Writing As I Knew Him: My Dad, Rod Serling (Citadel Press) was clearly a cathartic experience for Anne Serling, who was 20 when her father died unexpectedly of a heart attack in 1974 at age 50.
Yet her beautifully written book somehow becomes cathartic, too, for the reader. True, Rod Serling was her father, this kindly but intense gentleman of stern yet comforting voice and ever-present cigarette. As he described himself, he looked tall, dark, and close to omniscient on screen, issuing “jeopardy-laden warnings through gritted teeth.” But in person he was five-feet-five, had a broken nose, and looked altogether “about as foreboding as a bank teller on a lunch break.”
Such self-deprecation extended to Serling’s self-criticism. Of an early attempt at writing a western, he said, “I gave better dialogue to the horses than the actors.” But with The Twilight Zone, short as he may have been in height, Rod Serling, with “that wide, captivating smile and those dark eyes that I know so well,” in his daughter’s warm description, became a towering cultural figure, indeed, even a father figure as he guided the new baby boom generation through the twilight terrors he conceived.
Most of us, of course, know him mainly through The Twilight Zone. But Anne Serling, who required years of therapy to deal with his loss, shows just what a special man he was beyond it, both as innovative talent and devout humanitarian. And while she was forced to withstand the pain of his absence, his life, as she relates, was likewise full of doubt, but above all else, the internal stress brought on by empathy, conscience and commitment.
And censorship. Serling recounts her father’s various struggles with network higher-ups, like when he couldn’t show a scene with New York’s Chrysler building due to Ford sponsorship. Worse, he had to change a story inspired by the infamous 1955 murder in Mississippi of the young African-American Emmett Till to a northern setting—and an elderly Jew character.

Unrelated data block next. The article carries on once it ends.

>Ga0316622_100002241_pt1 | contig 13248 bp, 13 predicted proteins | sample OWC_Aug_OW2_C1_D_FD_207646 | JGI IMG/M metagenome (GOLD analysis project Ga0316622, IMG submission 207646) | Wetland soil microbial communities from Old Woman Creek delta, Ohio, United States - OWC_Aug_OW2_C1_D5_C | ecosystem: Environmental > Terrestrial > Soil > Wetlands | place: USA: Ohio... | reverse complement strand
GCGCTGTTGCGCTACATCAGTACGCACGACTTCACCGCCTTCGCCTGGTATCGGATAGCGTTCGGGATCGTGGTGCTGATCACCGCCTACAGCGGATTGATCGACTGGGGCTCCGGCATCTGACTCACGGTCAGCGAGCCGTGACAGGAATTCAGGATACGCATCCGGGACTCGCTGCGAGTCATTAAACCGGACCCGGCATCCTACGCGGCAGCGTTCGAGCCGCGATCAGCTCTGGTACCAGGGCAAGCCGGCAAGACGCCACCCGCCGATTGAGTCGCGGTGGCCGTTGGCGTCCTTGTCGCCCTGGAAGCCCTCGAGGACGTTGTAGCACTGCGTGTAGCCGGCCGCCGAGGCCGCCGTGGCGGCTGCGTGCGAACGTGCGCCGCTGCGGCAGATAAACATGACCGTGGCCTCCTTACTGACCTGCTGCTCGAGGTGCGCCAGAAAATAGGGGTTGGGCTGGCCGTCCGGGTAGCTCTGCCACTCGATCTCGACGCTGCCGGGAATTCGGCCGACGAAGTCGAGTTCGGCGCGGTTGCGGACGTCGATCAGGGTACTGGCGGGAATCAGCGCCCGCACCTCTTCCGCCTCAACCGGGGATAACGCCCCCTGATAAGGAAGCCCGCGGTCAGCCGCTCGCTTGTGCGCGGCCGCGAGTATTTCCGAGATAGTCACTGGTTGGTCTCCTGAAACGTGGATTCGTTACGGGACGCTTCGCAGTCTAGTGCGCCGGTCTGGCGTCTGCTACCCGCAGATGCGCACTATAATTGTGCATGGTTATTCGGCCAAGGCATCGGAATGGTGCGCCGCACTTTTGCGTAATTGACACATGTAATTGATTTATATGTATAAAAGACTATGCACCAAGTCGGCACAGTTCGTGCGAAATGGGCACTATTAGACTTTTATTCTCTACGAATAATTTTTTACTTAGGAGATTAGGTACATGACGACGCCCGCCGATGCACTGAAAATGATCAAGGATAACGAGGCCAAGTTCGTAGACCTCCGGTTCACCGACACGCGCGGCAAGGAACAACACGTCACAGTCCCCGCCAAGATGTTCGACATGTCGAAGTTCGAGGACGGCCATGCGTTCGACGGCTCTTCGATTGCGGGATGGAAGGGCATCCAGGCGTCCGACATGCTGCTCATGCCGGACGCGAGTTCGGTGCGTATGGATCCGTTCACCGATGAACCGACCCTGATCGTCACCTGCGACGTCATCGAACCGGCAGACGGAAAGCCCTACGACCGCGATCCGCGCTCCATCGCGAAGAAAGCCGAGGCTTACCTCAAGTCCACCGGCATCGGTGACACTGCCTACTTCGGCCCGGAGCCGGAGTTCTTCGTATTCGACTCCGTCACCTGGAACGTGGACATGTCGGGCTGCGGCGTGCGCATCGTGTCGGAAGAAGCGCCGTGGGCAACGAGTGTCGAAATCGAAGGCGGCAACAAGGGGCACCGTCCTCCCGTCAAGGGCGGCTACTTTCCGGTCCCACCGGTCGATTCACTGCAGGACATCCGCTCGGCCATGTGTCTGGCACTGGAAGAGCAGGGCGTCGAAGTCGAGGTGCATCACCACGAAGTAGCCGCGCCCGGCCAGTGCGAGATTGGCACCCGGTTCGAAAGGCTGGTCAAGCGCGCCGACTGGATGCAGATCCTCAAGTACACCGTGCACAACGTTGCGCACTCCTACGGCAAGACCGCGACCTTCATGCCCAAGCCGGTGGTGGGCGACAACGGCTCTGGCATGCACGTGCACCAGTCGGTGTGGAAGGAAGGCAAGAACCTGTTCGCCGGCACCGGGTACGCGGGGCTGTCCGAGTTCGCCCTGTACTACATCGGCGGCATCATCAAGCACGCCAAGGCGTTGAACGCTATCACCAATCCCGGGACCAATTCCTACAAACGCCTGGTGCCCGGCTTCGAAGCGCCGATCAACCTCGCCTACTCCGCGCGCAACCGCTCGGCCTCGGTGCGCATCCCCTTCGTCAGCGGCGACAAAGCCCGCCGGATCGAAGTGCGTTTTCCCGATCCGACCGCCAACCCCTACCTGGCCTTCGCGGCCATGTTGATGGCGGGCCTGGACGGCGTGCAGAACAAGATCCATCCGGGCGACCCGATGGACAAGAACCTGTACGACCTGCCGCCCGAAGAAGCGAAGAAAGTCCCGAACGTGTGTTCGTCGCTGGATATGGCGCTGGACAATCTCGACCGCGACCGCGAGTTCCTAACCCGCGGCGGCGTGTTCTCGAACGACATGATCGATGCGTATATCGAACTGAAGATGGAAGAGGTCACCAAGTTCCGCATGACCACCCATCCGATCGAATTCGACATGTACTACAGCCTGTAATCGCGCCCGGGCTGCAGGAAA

His script for the TV movie Carol For Another Christmas—based on Dickens’ A Christmas Carol—brought forth huge protests that he was furthering the Communist conspiracy, and promoting the United Nations as a means of establishing a single world government superseding that of the U.S. As he would tell an audience in the Library of Congress auditorium, “From experience, I can tell you that drama, at least in television, must walk tiptoe and in agony lest it offend some cereal buyer from a given state below the Mason-Dixon.”
Inevitably, Rod Serling became TV’s Angry Young Man—and with reason: Because of sponsors’ fears of upsetting southern customers, they chopped up his script, he wrote, “like a roomful of butchers at work on a steer.” Eventually he found that “a Martian can say things that a Republican or a Democrat can’t,” that is, via The Twilight Zone.
For The Twilight Zone gave him license to intone, at the end of the classic “The Monsters Are Due On Maple Street” episode from 1960, how “prejudices can kill and suspicion can destroy, and a thoughtless, frightened search for a scapegoat has a fallout all its own—for the children and the children yet unborn.”